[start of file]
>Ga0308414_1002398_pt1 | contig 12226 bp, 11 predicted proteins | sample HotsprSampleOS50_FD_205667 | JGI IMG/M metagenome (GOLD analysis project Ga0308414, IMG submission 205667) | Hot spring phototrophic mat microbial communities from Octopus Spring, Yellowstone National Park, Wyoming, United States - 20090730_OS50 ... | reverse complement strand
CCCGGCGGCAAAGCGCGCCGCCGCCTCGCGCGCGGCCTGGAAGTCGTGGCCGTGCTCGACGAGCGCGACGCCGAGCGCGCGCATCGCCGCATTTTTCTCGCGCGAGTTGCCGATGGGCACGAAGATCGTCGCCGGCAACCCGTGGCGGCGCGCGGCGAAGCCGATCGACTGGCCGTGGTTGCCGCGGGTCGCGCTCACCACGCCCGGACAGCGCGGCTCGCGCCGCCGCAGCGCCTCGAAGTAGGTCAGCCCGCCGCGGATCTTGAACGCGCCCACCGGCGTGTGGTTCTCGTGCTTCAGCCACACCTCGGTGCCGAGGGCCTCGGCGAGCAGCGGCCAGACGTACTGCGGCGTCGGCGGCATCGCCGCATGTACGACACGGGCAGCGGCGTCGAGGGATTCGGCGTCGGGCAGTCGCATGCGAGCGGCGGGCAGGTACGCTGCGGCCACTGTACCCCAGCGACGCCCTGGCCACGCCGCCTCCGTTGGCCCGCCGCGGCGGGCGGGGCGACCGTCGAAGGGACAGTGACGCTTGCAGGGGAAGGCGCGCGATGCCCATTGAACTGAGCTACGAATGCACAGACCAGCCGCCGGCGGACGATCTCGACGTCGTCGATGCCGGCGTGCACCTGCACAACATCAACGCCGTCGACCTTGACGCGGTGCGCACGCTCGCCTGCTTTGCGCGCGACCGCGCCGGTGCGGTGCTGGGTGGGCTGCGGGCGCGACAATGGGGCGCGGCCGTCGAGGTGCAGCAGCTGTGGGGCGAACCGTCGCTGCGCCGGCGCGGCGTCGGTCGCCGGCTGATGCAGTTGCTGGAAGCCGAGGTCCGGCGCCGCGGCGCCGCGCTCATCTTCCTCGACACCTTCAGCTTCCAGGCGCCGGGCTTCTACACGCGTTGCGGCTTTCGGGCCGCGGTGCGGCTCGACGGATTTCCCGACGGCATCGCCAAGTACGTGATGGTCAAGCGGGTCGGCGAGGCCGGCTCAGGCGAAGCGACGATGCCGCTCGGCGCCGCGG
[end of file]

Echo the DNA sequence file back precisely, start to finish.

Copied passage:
>Ga0308414_1002398_pt1 | contig 12226 bp, 11 predicted proteins | sample HotsprSampleOS50_FD_205667 | JGI IMG/M metagenome (GOLD analysis project Ga0308414, IMG submission 205667) | Hot spring phototrophic mat microbial communities from Octopus Spring, Yellowstone National Park, Wyoming, United States - 20090730_OS50 ... | reverse complement strand
CCCGGCGGCAAAGCGCGCCGCCGCCTCGCGCGCGGCCTGGAAGTCGTGGCCGTGCTCGACGAGCGCGACGCCGAGCGCGCGCATCGCCGCATTTTTCTCGCGCGAGTTGCCGATGGGCACGAAGATCGTCGCCGGCAACCCGTGGCGGCGCGCGGCGAAGCCGATCGACTGGCCGTGGTTGCCGCGGGTCGCGCTCACCACGCCCGGACAGCGCGGCTCGCGCCGCCGCAGCGCCTCGAAGTAGGTCAGCCCGCCGCGGATCTTGAACGCGCCCACCGGCGTGTGGTTCTCGTGCTTCAGCCACACCTCGGTGCCGAGGGCCTCGGCGAGCAGCGGCCAGACGTACTGCGGCGTCGGCGGCATCGCCGCATGTACGACACGGGCAGCGGCGTCGAGGGATTCGGCGTCGGGCAGTCGCATGCGAGCGGCGGGCAGGTACGCTGCGGCCACTGTACCCCAGCGACGCCCTGGCCACGCCGCCTCCGTTGGCCCGCCGCGGCGGGCGGGGCGACCGTCGAAGGGACAGTGACGCTTGCAGGGGAAGGCGCGCGATGCCCATTGAACTGAGCTACGAATGCACAGACCAGCCGCCGGCGGACGATCTCGACGTCGTCGATGCCGGCGTGCACCTGCACAACATCAACGCCGTCGACCTTGACGCGGTGCGCACGCTCGCCTGCTTTGCGCGCGACCGCGCCGGTGCGGTGCTGGGTGGGCTGCGGGCGCGACAATGGGGCGCGGCCGTCGAGGTGCAGCAGCTGTGGGGCGAACCGTCGCTGCGCCGGCGCGGCGTCGGTCGCCGGCTGATGCAGTTGCTGGAAGCCGAGGTCCGGCGCCGCGGCGCCGCGCTCATCTTCCTCGACACCTTCAGCTTCCAGGCGCCGGGCTTCTACACGCGTTGCGGCTTTCGGGCCGCGGTGCGGCTCGACGGATTTCCCGACGGCATCGCCAAGTACGTGATGGTCAAGCGGGTCGGCGAGGCCGGCTCAGGCGAAGCGACGATGCCGCTCGGCGCCGCGG